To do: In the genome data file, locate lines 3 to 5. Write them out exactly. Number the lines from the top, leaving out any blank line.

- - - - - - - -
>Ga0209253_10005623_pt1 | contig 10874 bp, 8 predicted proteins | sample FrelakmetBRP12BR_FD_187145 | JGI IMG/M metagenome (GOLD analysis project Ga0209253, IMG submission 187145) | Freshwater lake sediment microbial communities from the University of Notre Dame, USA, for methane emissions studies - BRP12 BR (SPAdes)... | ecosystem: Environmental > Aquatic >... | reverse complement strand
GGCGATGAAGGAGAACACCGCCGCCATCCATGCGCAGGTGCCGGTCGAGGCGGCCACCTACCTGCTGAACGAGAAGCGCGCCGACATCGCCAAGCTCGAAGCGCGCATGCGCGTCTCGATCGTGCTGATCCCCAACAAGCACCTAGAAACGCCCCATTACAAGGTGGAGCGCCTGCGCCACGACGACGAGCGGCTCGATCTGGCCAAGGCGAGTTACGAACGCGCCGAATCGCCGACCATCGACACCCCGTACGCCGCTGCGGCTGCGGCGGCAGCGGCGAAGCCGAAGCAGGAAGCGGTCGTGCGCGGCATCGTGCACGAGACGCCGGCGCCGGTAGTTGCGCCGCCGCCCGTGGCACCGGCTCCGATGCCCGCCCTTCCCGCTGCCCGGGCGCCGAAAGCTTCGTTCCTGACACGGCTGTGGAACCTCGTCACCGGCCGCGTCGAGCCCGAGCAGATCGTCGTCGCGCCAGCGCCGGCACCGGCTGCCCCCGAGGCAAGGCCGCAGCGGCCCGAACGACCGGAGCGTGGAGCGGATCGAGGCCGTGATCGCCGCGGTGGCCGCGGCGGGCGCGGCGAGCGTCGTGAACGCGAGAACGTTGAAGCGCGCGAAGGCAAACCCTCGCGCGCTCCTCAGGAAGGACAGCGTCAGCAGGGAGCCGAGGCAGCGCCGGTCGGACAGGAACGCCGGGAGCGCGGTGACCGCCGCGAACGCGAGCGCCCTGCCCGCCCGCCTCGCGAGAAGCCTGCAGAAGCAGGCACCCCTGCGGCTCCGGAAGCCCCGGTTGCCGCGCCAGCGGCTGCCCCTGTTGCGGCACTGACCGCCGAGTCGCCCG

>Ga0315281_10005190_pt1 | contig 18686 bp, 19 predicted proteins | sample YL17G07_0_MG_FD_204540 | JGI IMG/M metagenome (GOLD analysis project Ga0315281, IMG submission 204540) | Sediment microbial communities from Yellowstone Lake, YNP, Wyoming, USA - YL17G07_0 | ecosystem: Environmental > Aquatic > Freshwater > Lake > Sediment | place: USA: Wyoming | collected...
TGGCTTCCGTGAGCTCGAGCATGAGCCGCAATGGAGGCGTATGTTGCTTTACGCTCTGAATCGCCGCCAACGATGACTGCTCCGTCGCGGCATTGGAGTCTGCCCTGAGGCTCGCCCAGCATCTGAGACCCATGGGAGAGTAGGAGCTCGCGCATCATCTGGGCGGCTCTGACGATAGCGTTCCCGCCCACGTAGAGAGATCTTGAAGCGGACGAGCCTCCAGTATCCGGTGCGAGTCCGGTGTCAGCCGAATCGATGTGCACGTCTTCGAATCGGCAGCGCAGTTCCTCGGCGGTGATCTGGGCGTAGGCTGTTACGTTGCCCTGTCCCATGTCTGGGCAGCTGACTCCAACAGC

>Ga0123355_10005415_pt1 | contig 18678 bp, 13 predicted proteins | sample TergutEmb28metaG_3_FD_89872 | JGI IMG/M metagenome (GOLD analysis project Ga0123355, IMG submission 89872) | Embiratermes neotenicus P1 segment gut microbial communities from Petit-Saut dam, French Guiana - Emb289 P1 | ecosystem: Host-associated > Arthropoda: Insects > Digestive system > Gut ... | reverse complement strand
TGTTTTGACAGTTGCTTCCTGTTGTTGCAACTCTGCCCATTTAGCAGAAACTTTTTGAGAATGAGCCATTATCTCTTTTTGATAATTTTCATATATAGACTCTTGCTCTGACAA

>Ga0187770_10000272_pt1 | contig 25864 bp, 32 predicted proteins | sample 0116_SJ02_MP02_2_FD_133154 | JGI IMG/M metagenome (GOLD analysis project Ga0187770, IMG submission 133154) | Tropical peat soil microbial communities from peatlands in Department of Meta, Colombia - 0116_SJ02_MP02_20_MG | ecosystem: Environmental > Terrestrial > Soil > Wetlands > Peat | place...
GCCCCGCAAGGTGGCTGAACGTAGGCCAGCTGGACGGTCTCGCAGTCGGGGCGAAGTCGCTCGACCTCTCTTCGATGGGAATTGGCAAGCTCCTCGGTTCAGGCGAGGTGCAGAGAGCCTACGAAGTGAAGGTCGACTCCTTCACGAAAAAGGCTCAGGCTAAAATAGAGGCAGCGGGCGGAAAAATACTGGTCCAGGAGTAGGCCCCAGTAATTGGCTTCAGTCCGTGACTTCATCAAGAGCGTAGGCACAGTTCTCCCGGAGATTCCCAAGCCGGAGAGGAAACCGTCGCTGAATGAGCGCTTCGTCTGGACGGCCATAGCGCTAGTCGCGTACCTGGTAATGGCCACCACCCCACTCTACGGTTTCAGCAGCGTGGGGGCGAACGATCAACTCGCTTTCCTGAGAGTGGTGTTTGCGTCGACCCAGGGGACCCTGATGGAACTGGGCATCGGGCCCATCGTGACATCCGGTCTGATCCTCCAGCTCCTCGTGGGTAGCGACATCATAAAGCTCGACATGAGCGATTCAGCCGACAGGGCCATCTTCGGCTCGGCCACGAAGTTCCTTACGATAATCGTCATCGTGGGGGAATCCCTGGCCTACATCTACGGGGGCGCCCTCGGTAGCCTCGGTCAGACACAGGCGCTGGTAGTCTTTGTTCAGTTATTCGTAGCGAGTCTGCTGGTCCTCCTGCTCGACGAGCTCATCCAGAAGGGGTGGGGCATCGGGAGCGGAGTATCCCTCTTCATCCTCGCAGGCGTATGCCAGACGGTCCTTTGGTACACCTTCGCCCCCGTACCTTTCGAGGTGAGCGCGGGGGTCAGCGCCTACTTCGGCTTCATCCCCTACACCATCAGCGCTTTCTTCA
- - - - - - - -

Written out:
>Ga0315281_10005190_pt1 | contig 18686 bp, 19 predicted proteins | sample YL17G07_0_MG_FD_204540 | JGI IMG/M metagenome (GOLD analysis project Ga0315281, IMG submission 204540) | Sediment microbial communities from Yellowstone Lake, YNP, Wyoming, USA - YL17G07_0 | ecosystem: Environmental > Aquatic > Freshwater > Lake > Sediment | place: USA: Wyoming | collected...
TGGCTTCCGTGAGCTCGAGCATGAGCCGCAATGGAGGCGTATGTTGCTTTACGCTCTGAATCGCCGCCAACGATGACTGCTCCGTCGCGGCATTGGAGTCTGCCCTGAGGCTCGCCCAGCATCTGAGACCCATGGGAGAGTAGGAGCTCGCGCATCATCTGGGCGGCTCTGACGATAGCGTTCCCGCCCACGTAGAGAGATCTTGAAGCGGACGAGCCTCCAGTATCCGGTGCGAGTCCGGTGTCAGCCGAATCGATGTGCACGTCTTCGAATCGGCAGCGCAGTTCCTCGGCGGTGATCTGGGCGTAGGCTGTTACGTTGCCCTGTCCCATGTCTGGGCAGCTGACTCCAACAGC

>Ga0123355_10005415_pt1 | contig 18678 bp, 13 predicted proteins | sample TergutEmb28metaG_3_FD_89872 | JGI IMG/M metagenome (GOLD analysis project Ga0123355, IMG submission 89872) | Embiratermes neotenicus P1 segment gut microbial communities from Petit-Saut dam, French Guiana - Emb289 P1 | ecosystem: Host-associated > Arthropoda: Insects > Digestive system > Gut ... | reverse complement strand